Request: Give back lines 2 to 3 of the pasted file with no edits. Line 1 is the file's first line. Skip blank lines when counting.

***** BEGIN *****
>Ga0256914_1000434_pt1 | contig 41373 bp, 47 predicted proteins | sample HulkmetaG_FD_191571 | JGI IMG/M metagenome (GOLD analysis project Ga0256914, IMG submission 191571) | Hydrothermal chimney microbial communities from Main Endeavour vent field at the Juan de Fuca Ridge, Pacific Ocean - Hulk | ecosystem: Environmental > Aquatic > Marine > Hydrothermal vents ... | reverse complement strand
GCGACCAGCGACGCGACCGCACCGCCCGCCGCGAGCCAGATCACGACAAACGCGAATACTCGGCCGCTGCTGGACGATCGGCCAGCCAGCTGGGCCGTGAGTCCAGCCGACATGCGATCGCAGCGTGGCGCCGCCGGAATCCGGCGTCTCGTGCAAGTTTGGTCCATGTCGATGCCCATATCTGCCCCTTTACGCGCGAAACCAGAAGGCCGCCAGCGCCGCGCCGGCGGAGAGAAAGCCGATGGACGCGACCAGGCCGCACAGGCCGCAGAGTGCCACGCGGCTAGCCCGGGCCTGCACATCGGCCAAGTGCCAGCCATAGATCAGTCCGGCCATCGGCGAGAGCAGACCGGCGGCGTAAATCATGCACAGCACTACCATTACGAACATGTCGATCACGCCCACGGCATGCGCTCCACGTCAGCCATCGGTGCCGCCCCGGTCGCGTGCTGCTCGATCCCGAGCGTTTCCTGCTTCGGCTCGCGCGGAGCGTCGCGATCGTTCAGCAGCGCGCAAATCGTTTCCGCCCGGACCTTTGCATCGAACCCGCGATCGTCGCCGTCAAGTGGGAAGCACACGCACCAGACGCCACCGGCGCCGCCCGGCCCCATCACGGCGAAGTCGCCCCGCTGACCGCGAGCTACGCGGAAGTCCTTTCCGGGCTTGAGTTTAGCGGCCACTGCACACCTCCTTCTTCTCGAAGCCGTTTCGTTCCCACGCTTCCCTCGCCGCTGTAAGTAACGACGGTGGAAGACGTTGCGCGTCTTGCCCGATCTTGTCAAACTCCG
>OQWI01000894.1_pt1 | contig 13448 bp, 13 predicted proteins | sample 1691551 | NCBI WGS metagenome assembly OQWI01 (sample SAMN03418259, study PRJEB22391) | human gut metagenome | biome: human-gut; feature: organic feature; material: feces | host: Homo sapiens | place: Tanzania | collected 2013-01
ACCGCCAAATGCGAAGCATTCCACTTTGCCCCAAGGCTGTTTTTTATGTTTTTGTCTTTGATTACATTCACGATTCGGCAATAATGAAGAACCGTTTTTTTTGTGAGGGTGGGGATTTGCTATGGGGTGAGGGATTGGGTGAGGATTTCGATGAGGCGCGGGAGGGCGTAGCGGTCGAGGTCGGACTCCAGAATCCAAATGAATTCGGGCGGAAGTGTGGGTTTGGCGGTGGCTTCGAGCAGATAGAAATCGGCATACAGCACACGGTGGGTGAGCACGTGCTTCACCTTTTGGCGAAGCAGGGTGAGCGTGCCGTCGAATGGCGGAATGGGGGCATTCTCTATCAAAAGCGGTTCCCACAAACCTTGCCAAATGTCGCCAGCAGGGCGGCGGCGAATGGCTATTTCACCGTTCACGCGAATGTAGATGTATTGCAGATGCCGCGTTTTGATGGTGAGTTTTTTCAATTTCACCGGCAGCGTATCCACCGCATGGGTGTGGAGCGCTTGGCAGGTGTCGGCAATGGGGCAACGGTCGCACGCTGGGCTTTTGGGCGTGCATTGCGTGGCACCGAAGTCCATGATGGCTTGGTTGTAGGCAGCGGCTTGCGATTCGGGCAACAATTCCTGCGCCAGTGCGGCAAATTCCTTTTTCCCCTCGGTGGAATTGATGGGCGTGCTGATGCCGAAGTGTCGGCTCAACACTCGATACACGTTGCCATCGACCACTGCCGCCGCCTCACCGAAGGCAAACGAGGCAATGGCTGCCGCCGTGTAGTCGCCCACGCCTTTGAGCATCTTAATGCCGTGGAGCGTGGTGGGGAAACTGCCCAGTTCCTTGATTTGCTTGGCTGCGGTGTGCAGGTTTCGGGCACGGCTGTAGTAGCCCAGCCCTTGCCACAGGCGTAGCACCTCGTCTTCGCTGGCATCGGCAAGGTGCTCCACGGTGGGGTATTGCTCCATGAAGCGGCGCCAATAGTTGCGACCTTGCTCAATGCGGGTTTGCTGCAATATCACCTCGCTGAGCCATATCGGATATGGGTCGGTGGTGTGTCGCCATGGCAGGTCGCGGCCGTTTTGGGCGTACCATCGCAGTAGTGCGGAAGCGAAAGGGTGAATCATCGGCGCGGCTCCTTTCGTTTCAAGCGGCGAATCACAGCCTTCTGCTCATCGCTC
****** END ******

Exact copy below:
GCGACCAGCGACGCGACCGCACCGCCCGCCGCGAGCCAGATCACGACAAACGCGAATACTCGGCCGCTGCTGGACGATCGGCCAGCCAGCTGGGCCGTGAGTCCAGCCGACATGCGATCGCAGCGTGGCGCCGCCGGAATCCGGCGTCTCGTGCAAGTTTGGTCCATGTCGATGCCCATATCTGCCCCTTTACGCGCGAAACCAGAAGGCCGCCAGCGCCGCGCCGGCGGAGAGAAAGCCGATGGACGCGACCAGGCCGCACAGGCCGCAGAGTGCCACGCGGCTAGCCCGGGCCTGCACATCGGCCAAGTGCCAGCCATAGATCAGTCCGGCCATCGGCGAGAGCAGACCGGCGGCGTAAATCATGCACAGCACTACCATTACGAACATGTCGATCACGCCCACGGCATGCGCTCCACGTCAGCCATCGGTGCCGCCCCGGTCGCGTGCTGCTCGATCCCGAGCGTTTCCTGCTTCGGCTCGCGCGGAGCGTCGCGATCGTTCAGCAGCGCGCAAATCGTTTCCGCCCGGACCTTTGCATCGAACCCGCGATCGTCGCCGTCAAGTGGGAAGCACACGCACCAGACGCCACCGGCGCCGCCCGGCCCCATCACGGCGAAGTCGCCCCGCTGACCGCGAGCTACGCGGAAGTCCTTTCCGGGCTTGAGTTTAGCGGCCACTGCACACCTCCTTCTTCTCGAAGCCGTTTCGTTCCCACGCTTCCCTCGCCGCTGTAAGTAACGACGGTGGAAGACGTTGCGCGTCTTGCCCGATCTTGTCAAACTCCG
>OQWI01000894.1_pt1 | contig 13448 bp, 13 predicted proteins | sample 1691551 | NCBI WGS metagenome assembly OQWI01 (sample SAMN03418259, study PRJEB22391) | human gut metagenome | biome: human-gut; feature: organic feature; material: feces | host: Homo sapiens | place: Tanzania | collected 2013-01